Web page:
Italian banking giant UniCredit has suffered a “data incident” that exposed 3 million customer records, including full names, phone numbers and email addresses.
issued an urgent security notice yesterday announcing that a file containing
personally identifiable information (PII) of millions of customers had been
leaked. The file had been created in 2015, according to the announcement.
“The UniCredit cyber security team has identified a data incident involving a file generated in 2015 containing a defined set of approximately 3 million records limited to the Italian perimeter. The records consist of names, city, telephone number and email only. Consequently, no other personal data or any bank details permitting access to customer accounts or allowing for unauthorized transactions have been compromised,” reads the notice.
data may not allow a bad actor to conduct unauthorized transactions, but it can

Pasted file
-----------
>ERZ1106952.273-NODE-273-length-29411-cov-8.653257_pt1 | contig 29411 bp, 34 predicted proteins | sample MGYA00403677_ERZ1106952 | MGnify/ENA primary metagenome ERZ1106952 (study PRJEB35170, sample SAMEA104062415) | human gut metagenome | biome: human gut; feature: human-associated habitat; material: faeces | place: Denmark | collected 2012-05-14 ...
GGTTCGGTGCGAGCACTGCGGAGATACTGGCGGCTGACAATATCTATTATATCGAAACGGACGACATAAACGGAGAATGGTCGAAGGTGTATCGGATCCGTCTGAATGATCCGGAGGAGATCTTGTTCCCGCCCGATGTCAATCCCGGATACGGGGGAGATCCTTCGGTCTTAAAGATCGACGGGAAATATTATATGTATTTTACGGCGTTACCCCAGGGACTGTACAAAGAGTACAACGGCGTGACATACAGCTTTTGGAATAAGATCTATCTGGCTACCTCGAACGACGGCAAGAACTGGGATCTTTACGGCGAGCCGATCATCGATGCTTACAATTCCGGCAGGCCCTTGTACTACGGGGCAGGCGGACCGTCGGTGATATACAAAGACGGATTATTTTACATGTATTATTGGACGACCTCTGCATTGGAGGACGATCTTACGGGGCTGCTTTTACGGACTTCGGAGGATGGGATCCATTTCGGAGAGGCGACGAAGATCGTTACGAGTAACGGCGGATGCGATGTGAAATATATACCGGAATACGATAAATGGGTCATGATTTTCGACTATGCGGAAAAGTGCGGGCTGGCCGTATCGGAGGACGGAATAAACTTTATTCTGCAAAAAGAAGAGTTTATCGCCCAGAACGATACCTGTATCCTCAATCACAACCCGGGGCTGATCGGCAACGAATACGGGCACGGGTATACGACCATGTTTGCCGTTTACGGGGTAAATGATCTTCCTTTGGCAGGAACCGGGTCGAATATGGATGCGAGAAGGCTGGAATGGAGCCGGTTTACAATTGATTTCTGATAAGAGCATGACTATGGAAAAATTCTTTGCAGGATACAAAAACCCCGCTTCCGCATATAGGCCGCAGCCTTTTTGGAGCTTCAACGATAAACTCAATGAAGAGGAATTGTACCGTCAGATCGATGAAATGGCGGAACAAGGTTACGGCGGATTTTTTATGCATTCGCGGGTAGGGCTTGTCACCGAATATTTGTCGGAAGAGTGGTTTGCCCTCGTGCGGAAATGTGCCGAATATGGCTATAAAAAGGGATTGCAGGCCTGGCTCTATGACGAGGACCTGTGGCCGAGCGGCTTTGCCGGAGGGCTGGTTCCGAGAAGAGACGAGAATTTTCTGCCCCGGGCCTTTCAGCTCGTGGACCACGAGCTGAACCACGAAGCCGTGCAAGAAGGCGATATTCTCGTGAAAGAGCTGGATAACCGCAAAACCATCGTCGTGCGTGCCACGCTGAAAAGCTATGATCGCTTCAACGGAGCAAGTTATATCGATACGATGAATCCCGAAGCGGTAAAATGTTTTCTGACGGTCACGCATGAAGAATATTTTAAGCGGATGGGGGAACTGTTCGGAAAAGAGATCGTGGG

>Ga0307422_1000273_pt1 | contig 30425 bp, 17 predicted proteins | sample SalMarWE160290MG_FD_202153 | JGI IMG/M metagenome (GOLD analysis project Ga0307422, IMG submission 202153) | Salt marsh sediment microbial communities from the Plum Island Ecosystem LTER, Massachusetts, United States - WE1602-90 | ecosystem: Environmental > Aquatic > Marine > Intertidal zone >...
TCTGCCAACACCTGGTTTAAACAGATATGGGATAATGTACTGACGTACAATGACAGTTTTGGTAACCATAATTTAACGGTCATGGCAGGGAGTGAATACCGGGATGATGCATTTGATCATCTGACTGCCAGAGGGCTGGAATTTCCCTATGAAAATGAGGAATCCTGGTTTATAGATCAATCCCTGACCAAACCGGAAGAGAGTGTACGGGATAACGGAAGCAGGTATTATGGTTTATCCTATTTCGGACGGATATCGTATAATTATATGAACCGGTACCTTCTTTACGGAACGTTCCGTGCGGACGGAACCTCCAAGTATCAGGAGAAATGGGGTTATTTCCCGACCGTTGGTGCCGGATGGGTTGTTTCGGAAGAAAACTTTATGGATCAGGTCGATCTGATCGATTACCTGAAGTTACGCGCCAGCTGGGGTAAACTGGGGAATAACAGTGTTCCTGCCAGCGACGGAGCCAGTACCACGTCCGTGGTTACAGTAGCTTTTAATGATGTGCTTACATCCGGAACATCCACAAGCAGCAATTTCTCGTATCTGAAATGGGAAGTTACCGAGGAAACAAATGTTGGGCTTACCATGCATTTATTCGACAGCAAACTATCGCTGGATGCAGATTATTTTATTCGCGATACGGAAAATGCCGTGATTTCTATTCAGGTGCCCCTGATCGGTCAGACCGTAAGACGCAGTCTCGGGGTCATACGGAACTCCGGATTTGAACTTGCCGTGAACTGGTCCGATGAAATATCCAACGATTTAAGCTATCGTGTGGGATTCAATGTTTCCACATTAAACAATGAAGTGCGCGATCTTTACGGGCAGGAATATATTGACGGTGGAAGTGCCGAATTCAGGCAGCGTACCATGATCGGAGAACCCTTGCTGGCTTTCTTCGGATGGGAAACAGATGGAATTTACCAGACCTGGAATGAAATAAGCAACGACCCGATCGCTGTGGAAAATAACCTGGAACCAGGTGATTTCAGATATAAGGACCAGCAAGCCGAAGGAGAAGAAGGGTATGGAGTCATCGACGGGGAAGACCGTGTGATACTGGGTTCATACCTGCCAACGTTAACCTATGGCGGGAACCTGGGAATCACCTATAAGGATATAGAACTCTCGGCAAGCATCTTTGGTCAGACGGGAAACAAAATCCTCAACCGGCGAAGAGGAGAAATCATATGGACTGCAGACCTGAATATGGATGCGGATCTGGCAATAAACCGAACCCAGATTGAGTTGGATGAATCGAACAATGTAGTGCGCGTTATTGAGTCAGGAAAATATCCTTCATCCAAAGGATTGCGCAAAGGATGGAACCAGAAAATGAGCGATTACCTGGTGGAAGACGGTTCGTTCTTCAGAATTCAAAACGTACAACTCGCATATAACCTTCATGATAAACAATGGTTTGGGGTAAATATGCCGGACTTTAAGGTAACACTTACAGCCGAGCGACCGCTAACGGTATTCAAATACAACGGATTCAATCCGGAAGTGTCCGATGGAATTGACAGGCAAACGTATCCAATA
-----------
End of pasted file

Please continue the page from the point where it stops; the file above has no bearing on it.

be used to conduct phishing scams, identity theft, and even synthetic identity
fraud – where a cybercrook combines real and fake information to create an
entirely new (but fake) identity.
now investigating the incident internally and has informed the relevant
authorities. The announcement ends with UniCredit saying it takes cybersecurity
very seriously – so much so that “the Group has invested an additional 2.4
billion euro in upgrading and strengthening its IT systems and cyber security.”
The bank has
also implemented a strong identification process for payment transactions and
other privilege-based actions that requires a one-time-password or biometric
marks UniCredit’s fourth data breach in as many years, after two breaches in
2016 and another in 2017.
also the first company fined under the GDPR in Romania, after exposing Romanian
customers’ personal identification numbers through a misconfigured online
portal. This week’s incident is similar, meaning UniCredit is likely to incur
another penalty under the legislation that protects EU residents’ personally
identifiable data. The fine is typically calculated based on the severity of
the leak. The incident in Romania was fairly minor, yet serious enough to make
UniCredit cough up 130,000 euros. Considering the scope of this week’s incident
in Italy, a new penalty would likely be higher.